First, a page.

For the ultimate in packing in luxurious function for your guests’ every need in a small space, cruise ship cabins are just the ticket for inspiration. Here is a photo of our cabin on the Crystal Serenity on our latest European cruise. I particularly liked the sleek and neutral color scheme and tactile touches…and functional amenities everywhere. And having a cabin steward was pretty nice, too!
To help you out with your planning here are 15 Tips for a Terrific Guest Room Experience:
Of course most of these suggestions are really common sense and adhere to a golden rule of sorts, “Provide for your guests as you would like to be treated as a guest.” In fact, I often recommend to my clients who are embarking on a guest bedroom renovation that they sleep in their guest bedroom for a night and solely use the guest bath. There is nothing like walking in your guests’ shoes (or bedroom slippers) to clearly assess your guest accommodations and plan ways to improve their experience in your home. I hope this blog has given you some food-for-thought and impetus to make your home more friendly for your guests.
It’s summer, and I know lots of you are headed out on vacation. Safe and happy travels to you all! And if you are home and doing the “staycation” thing, I wish you fair weather and a minimum of road construction delays for all your outings and get-togethers. See you next week on the Center Stage blog!
In today’s Interior Design landscape, there’s a great deal of free advice out there. My blog (and hundreds of other blogs) is free. Pinterest is free. Houzz is free. Asking questions of Houzz designers is free. Major furniture chains (like Ethan Allen) have designer services that are free. All free and available at your fingertips on your computer with a few simple search terms - ready to help you redesign your home’s interior.
So you need to ask yourself three critical questions:
Well, it’s a bit of a consumer nightmare out there, sorting out the free wheat from the free chaff….and the sorting requires lots of time and energy spent by you! Which brings me to the following list about design fees:
Why paying a design fee for a specific project is good for you:
For all these reasons, I have developed a design process that has served my clients extremely well over the past 17 years (see the “Client Journey: How We Work Together” page). And that process includes having my clients pay a design fee up front based on a clear understanding between the client (you) and the designer (me) on the scope of the project and what the client will get for that design fee (e.g. photographic renderings, fabric swatches, wallcovering samples, paint selections, pricing, time estimates, etc.,). As a client of any service, don’t you want to know what you are going to get, how it’s going to look and what it’s going to cost? Of course you do!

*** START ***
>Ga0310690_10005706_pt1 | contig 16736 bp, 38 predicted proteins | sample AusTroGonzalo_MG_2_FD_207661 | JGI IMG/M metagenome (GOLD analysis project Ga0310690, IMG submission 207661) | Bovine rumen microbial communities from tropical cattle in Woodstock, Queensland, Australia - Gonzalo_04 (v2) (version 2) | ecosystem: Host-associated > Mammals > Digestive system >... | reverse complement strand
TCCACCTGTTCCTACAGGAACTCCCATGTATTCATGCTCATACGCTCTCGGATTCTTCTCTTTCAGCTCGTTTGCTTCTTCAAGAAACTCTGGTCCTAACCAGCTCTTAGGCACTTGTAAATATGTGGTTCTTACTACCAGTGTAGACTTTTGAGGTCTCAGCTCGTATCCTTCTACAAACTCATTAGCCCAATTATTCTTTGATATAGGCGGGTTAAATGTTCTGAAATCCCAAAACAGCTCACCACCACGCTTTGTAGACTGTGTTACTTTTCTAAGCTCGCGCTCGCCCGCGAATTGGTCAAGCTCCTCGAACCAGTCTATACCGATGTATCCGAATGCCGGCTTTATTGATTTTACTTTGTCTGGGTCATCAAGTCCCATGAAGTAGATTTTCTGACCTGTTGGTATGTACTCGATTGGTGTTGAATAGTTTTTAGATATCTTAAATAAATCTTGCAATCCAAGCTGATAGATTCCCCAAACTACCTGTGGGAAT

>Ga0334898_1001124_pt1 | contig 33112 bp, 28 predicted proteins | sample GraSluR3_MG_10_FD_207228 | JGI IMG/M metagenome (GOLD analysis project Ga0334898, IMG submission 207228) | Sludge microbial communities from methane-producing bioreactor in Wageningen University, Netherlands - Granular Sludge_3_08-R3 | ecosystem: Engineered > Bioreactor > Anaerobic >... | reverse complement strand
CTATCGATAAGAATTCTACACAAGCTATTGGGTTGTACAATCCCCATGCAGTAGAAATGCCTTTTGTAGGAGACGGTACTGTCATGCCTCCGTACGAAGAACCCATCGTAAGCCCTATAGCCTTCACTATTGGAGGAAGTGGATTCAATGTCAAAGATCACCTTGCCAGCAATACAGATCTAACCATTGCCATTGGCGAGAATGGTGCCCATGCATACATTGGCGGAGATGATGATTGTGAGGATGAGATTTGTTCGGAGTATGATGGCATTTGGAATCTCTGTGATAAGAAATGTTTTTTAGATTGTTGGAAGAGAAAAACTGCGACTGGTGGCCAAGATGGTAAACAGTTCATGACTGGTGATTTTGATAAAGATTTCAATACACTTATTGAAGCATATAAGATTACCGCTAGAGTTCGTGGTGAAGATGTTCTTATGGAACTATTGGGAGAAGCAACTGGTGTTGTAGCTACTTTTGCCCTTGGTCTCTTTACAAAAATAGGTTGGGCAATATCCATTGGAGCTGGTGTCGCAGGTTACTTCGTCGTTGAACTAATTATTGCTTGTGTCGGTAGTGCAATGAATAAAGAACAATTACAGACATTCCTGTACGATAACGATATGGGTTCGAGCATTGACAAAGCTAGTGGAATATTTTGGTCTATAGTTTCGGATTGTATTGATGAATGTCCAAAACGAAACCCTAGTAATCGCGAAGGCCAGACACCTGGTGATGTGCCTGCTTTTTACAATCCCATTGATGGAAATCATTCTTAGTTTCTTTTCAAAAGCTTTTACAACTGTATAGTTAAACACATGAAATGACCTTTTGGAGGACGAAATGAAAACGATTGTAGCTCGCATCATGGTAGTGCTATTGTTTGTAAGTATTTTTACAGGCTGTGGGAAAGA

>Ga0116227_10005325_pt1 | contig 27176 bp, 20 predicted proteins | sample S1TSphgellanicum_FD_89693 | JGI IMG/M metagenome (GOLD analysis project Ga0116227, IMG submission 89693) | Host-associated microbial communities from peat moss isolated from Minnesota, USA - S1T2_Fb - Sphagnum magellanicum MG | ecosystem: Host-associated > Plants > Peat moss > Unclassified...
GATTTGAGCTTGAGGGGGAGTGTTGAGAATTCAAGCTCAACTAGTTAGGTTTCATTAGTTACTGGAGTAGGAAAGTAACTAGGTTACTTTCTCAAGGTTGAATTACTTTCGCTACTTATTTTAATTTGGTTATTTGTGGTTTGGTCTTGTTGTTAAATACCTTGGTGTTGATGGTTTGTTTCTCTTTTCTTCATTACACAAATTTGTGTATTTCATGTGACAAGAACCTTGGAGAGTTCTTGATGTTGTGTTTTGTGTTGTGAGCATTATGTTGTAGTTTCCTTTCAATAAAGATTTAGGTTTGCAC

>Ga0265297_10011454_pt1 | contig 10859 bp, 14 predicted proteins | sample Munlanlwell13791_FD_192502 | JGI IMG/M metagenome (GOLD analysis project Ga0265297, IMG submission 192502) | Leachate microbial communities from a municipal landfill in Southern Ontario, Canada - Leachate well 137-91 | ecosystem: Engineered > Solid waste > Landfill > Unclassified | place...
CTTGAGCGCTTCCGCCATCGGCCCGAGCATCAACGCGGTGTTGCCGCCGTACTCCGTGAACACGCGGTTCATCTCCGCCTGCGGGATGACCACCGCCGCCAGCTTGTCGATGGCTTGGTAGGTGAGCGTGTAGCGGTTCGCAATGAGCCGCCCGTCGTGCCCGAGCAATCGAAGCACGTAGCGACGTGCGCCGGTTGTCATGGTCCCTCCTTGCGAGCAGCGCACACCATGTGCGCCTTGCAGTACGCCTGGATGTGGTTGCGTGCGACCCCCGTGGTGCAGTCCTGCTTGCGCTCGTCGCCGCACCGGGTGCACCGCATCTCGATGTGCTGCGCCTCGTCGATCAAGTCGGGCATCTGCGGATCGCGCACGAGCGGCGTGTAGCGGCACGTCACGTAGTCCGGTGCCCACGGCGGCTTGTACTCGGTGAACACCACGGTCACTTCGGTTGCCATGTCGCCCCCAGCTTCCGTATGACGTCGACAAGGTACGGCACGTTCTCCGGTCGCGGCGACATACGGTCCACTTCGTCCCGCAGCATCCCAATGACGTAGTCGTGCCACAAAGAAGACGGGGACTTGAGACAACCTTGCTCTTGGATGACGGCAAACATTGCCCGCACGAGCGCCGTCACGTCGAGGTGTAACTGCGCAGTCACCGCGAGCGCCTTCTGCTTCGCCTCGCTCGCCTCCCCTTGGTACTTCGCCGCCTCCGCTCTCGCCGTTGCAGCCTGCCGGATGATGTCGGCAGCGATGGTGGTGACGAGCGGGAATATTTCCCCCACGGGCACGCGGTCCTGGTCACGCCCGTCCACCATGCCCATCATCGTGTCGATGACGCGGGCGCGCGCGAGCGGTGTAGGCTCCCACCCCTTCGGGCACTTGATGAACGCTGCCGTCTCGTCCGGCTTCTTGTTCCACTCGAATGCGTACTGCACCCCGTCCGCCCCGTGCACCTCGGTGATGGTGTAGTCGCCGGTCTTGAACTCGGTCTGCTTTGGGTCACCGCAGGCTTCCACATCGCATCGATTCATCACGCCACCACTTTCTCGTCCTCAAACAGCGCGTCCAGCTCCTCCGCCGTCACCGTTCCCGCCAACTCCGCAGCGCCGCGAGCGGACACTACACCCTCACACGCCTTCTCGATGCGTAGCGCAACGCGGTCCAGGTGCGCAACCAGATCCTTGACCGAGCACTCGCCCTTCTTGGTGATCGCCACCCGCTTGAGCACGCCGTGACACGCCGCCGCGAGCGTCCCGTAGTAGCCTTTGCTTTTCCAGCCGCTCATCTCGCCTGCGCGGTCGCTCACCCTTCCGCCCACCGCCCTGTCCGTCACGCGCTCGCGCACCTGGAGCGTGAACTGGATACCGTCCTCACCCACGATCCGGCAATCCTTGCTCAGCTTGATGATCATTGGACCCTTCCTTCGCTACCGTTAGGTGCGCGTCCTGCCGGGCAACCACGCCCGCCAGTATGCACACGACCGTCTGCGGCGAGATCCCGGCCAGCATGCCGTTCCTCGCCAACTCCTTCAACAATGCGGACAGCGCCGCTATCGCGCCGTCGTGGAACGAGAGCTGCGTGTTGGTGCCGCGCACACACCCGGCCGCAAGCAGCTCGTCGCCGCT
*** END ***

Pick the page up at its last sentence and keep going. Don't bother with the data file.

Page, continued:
I can think of many instances in my own personal life where I’ve paid an up-front “design fee” to start a project out on the right footing. For example, when we were first married we moved to Colorado, purchased a new home and paid a landscape architect to draw up a detailed landscaping design. Frankly, we had no clue on the trees and shrubs that grew in Colorado’s climate, and it would have been way too laborious and inefficient for us to research it ourselves. That’s what you hire any professional for, right? With the landscaping plans we paid for we could make informed decisions on what we were going to do and when. We ended up using that architect’s landscaping company for the major initial work and did many of the smaller jobs ourselves on a time phased approach. We were happy that we had the structure of the architect’s design plan to guide us on the overall project, the costs and the time phasing. Similarly, years ago we paid an investment advisor to perform a comprehensive financial review and design a retirement plan, with no risk of him selling us specific investment products that were more financially rewarding for him than they were for us. We were seeking a high-quality, objective and informed professional opinion. To get that we paid a design fee to the investment advisor, and therefore spent time specifying our needs and paid attention to, and placed value on the plan that he developed. And it’s no different with a professional Interior Designer (except Interior Design projects are way more fun!)
So now I’m going to make a statement that will probably make you wince: “Nobody values decorating advice they don’t pay for.” Yes, it’s true. Free decorating advice from the internet is valued as much as asking your mother-in-law, sister, best friend, or pet. Harsh words, but it’s true! We value what we pay for…….maybe it’s because we have to invest our time in doing the research to find the right person to pay for advice. Think about it! When was the last time you took professional advice that came for free from a Doctor, Lawyer or Plumber?